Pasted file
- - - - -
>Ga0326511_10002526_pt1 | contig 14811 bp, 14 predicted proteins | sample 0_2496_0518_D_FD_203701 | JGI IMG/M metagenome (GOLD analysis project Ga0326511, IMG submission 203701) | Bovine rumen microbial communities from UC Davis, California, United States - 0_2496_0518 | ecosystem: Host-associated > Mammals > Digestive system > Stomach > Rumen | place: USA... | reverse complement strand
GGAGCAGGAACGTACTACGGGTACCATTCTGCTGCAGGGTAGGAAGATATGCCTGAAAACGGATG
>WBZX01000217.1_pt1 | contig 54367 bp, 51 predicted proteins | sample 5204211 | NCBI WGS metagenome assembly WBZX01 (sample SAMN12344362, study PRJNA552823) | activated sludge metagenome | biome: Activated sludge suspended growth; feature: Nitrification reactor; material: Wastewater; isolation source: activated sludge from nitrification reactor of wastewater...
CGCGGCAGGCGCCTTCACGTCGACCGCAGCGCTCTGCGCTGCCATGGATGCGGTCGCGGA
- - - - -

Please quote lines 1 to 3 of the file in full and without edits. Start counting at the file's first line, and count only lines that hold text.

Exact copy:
>Ga0326511_10002526_pt1 | contig 14811 bp, 14 predicted proteins | sample 0_2496_0518_D_FD_203701 | JGI IMG/M metagenome (GOLD analysis project Ga0326511, IMG submission 203701) | Bovine rumen microbial communities from UC Davis, California, United States - 0_2496_0518 | ecosystem: Host-associated > Mammals > Digestive system > Stomach > Rumen | place: USA... | reverse complement strand
GGAGCAGGAACGTACTACGGGTACCATTCTGCTGCAGGGTAGGAAGATATGCCTGAAAACGGATG
>WBZX01000217.1_pt1 | contig 54367 bp, 51 predicted proteins | sample 5204211 | NCBI WGS metagenome assembly WBZX01 (sample SAMN12344362, study PRJNA552823) | activated sludge metagenome | biome: Activated sludge suspended growth; feature: Nitrification reactor; material: Wastewater; isolation source: activated sludge from nitrification reactor of wastewater...